Like this profound moment last night,
this memory I am drilling into my brain,
this lesson I do not want to miss.
Leo was in one of his worst bouts of reflux screaming yet. Sam was preparing some dinner and I was just holding the little guy and rocking in the rocking chair while he screamed. After 20 minutes or so of his cries, Noah came over to me, and climbed up to sit on my right leg, while Leo rested on my left shoulder. For a good couple minutes Leo continued to cry, Noah snuggled in, and he gently touched Leo a couple of times, while he watched him struggle.
In many ways, it was ordinary. It was something I could have missed. A blur between loads of washing, changing nappies, keeping little and big humans fed and watered.
But here is why I noticed it.
So far during Leo’s short life my impulse has been to want to shield Noah from Leo’s cries. Obviously this is somewhat unavoidable - but where ever possible I have tried to take Leo outside to walk up and down the driveway when he is in discomfort, or I have encouraged Noah that he can play in his room if he feels uncomfortable when Leo is crying. I know how my insides can feel after a long session of baby screams, so I can’t imagine what they feel like for a two year old who has only ever lived with two adults so far and did not have any choice in sharing life and blood and bedroom with this new housemate.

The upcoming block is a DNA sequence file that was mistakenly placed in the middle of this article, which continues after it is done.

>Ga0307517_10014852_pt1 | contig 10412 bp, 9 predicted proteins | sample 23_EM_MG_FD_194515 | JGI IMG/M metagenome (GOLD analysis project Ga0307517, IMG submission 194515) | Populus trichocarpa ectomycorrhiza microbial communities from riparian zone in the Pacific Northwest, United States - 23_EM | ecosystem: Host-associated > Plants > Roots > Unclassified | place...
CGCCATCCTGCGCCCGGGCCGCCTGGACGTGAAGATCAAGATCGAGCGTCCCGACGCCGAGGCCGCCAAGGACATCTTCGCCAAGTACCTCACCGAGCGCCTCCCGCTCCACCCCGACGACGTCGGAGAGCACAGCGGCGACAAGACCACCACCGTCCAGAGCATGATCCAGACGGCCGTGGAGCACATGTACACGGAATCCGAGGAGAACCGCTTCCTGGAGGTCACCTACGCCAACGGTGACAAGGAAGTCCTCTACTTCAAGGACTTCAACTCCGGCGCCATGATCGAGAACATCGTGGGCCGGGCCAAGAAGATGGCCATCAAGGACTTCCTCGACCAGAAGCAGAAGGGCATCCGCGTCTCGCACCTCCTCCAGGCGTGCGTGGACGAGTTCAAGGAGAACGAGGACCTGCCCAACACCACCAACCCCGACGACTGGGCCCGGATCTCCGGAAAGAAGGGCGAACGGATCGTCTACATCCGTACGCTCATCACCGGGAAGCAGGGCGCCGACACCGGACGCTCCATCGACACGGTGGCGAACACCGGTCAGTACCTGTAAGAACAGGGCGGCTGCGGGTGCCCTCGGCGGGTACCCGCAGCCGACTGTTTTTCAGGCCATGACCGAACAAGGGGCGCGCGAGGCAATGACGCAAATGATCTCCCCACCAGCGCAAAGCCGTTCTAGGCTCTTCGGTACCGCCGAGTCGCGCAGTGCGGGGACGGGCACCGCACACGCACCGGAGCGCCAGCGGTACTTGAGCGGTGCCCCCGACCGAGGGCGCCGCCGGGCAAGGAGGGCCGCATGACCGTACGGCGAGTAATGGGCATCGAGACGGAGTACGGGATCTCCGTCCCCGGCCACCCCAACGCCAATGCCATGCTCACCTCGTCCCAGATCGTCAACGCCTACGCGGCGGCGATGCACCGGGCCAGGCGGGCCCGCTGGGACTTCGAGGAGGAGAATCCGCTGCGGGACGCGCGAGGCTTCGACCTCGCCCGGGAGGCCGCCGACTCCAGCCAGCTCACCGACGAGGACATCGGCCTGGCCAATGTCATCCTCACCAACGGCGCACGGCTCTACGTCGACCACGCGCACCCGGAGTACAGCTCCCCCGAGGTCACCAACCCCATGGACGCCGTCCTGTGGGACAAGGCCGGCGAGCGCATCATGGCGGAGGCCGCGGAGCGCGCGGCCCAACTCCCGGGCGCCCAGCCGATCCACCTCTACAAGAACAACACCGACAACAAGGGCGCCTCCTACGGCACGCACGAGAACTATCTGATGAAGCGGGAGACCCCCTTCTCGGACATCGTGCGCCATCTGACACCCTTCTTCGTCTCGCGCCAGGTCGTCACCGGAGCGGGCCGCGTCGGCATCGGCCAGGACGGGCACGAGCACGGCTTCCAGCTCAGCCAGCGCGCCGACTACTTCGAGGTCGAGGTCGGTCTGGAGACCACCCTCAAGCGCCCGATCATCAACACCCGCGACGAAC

But, last night on the rocking chair I had given up trying to ‘resolve’ the crying. I just held my roaring lion and gently rocked back and forth, trying to be present with him in his pain. And Noah, chose to engage by moving closer to suffering. He climbed up to share lap with screaming brother. Without a word he gently touched Leo’s shoulder, and back and forth we rocked, we three. Authentic. Messy. Wonderful.
And moments like this speak truth deeper than themselves don’t they?
A Dad, a rocking chair, a toddler and a crying baby.
But more than that, a window into what happens when we stop trying to fix each other’s pain. When we sit together, rock together, presence ourselves exactly where we are. Awake and aware.
And even here, we will find beauty.
Even here, we will find grace.
named after lion
May your roar be unleashed;
you were not made to be silent
May your roar be unleashed,
but may your claws stay in hiding
Well, it's officially a few days into 2018.
I'm not big on New Year's resolutions - given their tendency to lean towards super unrealistic, guilt-laden goals rather than the steady forming of small habits that can lead to lasting change,